Brands may be tempted to do their part to combat the emerging trend of “COVID fatigue”—collective exhaustion that has resulted from prolonged caution and stress—by trying to inject a bit of normalcy into social media feeds. Unfortunately, proceeding to post as if nothing has happened may do more harm than good for your brand.
Sprout Social is a social media technology company that also studies social media and audience trends. They studied how approving audiences are to different types of content during this crisis, which helps marketing teams understand how to shift their content for the future.
According to their study, only 52% of the audience approved of brands running “normal” advertising campaigns that aren’t related to coronavirus, compared to 89% of the audience that approved of brands providing practical tips and advice to help deal with the situation.
“Mission-based” marketing has also increased by 42% since March, which illustrates further that pre-pandemic content doesn’t carry the same weight in a post-pandemic environment.
Set Time for Regular Review
The calendar year 2020 has taught us that we’re all going to have to get accustomed to rapid change. A good social media strategy sets regular intervals for review to ensure the strategy in place is still effective. At Happy Medium, we analyze social performance monthly, but we perform a high-level strategy review every quarter.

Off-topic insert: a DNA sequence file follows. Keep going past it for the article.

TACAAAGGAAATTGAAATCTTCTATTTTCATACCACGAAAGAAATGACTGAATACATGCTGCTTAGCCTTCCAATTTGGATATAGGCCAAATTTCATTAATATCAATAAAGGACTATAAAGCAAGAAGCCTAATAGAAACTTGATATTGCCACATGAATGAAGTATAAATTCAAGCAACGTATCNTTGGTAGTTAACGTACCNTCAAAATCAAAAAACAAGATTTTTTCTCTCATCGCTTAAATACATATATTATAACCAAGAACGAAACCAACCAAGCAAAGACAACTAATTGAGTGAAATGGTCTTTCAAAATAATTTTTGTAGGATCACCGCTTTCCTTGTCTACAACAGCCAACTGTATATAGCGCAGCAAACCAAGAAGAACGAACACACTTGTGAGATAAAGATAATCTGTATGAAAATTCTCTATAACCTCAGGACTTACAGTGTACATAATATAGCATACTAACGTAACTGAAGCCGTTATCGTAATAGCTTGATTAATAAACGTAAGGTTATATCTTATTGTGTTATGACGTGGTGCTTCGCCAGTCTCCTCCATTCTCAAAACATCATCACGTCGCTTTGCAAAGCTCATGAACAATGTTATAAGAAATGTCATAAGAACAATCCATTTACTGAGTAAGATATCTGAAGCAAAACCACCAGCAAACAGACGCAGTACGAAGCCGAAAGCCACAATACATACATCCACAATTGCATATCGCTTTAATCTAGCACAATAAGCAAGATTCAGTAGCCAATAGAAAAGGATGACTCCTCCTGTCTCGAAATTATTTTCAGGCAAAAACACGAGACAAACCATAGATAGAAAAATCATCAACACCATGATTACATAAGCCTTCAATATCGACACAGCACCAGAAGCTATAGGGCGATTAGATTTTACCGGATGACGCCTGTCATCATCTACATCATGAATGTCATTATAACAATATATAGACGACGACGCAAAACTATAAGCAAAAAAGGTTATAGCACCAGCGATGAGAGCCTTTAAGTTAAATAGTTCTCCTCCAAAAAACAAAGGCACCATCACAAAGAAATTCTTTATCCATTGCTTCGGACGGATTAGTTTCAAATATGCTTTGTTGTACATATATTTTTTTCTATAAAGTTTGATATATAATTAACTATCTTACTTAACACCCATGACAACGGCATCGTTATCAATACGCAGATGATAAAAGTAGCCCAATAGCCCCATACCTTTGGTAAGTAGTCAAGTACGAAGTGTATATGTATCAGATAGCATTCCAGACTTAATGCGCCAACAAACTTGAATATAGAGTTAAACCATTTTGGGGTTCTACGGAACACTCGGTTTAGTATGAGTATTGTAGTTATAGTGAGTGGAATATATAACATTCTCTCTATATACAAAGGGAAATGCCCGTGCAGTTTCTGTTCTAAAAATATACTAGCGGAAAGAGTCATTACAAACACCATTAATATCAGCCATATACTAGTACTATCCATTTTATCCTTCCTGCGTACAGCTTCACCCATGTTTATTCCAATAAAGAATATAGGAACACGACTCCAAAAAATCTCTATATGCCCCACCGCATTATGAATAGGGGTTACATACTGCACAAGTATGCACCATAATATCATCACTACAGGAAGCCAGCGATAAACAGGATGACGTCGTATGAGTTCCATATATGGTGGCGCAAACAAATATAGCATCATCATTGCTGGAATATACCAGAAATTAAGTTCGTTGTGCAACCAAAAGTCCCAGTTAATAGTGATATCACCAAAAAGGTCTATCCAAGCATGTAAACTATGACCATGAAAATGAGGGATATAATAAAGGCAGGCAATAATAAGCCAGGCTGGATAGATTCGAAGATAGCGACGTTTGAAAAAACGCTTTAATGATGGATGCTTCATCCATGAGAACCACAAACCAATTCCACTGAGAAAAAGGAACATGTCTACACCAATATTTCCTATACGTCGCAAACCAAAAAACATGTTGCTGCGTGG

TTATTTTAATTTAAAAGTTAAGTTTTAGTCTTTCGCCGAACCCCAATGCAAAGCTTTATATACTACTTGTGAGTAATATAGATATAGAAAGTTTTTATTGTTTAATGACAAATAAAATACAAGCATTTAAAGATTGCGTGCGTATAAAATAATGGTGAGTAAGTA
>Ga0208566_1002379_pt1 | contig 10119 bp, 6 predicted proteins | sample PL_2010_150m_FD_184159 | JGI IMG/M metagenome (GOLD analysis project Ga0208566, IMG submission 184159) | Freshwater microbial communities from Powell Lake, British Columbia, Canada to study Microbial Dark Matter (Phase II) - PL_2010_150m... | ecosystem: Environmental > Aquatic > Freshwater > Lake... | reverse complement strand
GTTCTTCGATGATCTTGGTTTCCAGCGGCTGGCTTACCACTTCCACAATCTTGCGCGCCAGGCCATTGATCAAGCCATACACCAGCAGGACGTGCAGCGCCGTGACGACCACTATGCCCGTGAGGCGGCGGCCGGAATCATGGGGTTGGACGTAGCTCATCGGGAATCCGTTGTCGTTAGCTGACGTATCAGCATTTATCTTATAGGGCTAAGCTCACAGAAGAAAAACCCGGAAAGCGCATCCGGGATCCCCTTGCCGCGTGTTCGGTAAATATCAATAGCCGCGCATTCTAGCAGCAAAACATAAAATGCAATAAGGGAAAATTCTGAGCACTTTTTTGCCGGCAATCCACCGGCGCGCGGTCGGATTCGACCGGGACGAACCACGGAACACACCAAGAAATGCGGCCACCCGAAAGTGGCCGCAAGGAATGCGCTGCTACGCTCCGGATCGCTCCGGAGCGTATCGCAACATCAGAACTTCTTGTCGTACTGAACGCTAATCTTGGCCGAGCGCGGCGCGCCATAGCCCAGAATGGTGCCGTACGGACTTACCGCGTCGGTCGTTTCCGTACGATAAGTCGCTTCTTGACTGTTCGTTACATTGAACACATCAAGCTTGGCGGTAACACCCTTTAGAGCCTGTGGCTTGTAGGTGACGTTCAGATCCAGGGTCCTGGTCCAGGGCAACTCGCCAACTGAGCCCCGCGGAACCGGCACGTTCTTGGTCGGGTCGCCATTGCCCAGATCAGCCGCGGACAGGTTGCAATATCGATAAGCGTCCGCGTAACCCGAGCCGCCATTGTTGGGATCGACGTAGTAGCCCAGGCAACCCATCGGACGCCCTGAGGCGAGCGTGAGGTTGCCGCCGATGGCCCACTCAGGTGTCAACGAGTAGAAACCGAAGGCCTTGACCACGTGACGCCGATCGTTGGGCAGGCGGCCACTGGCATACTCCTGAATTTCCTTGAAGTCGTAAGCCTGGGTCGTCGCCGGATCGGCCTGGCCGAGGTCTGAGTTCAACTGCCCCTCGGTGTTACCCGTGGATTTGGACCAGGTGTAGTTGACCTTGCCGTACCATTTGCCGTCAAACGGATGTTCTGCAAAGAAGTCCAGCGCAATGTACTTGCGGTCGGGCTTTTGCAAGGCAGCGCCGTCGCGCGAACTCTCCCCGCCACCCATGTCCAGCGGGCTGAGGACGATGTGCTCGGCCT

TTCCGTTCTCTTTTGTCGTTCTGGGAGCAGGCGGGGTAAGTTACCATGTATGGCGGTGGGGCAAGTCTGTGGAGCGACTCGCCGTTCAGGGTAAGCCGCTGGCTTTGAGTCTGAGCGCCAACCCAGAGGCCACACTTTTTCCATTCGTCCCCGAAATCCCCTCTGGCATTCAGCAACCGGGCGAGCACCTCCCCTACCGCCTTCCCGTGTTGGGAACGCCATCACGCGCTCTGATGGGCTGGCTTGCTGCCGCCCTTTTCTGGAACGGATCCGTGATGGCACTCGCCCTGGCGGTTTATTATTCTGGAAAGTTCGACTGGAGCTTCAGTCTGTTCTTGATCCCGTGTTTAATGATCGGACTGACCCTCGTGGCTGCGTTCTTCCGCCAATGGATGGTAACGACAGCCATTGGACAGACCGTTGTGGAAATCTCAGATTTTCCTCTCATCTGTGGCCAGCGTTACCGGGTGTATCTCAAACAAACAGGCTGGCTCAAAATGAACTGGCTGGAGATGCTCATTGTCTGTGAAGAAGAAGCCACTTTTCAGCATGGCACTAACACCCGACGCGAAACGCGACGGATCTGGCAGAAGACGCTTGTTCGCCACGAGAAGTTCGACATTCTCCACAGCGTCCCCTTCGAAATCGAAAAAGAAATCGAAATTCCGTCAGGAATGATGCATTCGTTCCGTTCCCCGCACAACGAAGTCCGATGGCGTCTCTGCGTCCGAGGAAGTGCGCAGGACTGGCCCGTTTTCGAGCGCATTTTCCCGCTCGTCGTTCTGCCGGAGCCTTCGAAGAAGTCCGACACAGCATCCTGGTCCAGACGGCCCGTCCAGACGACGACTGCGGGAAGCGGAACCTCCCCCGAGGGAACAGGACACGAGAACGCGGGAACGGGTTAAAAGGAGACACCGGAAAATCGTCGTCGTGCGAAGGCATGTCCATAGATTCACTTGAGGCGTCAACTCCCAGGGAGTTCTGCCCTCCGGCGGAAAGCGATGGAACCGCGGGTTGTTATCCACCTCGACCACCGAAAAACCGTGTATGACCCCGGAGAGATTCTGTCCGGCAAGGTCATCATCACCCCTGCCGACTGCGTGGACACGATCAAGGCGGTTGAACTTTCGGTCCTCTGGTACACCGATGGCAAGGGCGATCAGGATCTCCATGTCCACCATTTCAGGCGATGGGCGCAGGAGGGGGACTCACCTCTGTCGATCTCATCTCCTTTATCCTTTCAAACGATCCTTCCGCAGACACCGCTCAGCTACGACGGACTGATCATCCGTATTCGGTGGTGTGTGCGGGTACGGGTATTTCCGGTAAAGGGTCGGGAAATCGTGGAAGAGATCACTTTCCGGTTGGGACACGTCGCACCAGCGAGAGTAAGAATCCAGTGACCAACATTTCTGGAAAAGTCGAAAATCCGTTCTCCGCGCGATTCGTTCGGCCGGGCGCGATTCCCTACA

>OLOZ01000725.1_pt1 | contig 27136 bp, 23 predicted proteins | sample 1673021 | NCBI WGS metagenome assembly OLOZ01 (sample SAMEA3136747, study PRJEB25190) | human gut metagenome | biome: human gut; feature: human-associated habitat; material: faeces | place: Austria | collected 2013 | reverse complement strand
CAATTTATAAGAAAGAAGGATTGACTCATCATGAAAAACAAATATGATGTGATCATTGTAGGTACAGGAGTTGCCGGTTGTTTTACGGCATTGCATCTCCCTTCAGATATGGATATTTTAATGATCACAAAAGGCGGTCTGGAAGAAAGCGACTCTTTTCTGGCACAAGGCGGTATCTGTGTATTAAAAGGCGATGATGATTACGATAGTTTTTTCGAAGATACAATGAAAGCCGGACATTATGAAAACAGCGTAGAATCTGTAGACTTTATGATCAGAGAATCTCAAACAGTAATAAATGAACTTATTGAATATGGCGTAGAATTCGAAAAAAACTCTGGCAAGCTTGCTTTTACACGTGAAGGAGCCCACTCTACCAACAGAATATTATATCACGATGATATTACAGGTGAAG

When things change rapidly, these regularly scheduled reviews fall to the wayside. When your only focus is treading water, there isn’t much energy left to take a step back to see if your strategy is still performing. The new unpredictability of our social media landscape makes it even more important to maintain a regular review schedule.
Make sure that any regular social strategy review also involves input from other leaders in the business. As business operations and goals change, social media strategy also needs to change. Remember, a social media strategy is only successful if it supports larger company objectives.
We can’t predict the future, but we can at least plan for it.
Every industry faces unique challenges, so there aren’t any one-size-fits-all solutions. But one thing that all brands can do to improve their social strategy is planning for future possibilities. Use the lessons that you learned during this crisis to build out an “in case of emergencies” social plan that will help ease the burden in the future.
Brands have had to do a lot of work adjusting in an unprecedented time, and whether their efforts were successful or not, we shouldn’t let the lessons go to waste. Even if you never have to put the crisis plan into action, you’ll never regret making one. And now is the best time to make one as the experience is still fresh in your mind. Of course, building out a refreshed social strategy takes a lot of work. Happy Medium has plenty of experience helping brands create social strategies that deliver results, so if you’re looking for some expert advice to set you up for future success, give us a shout.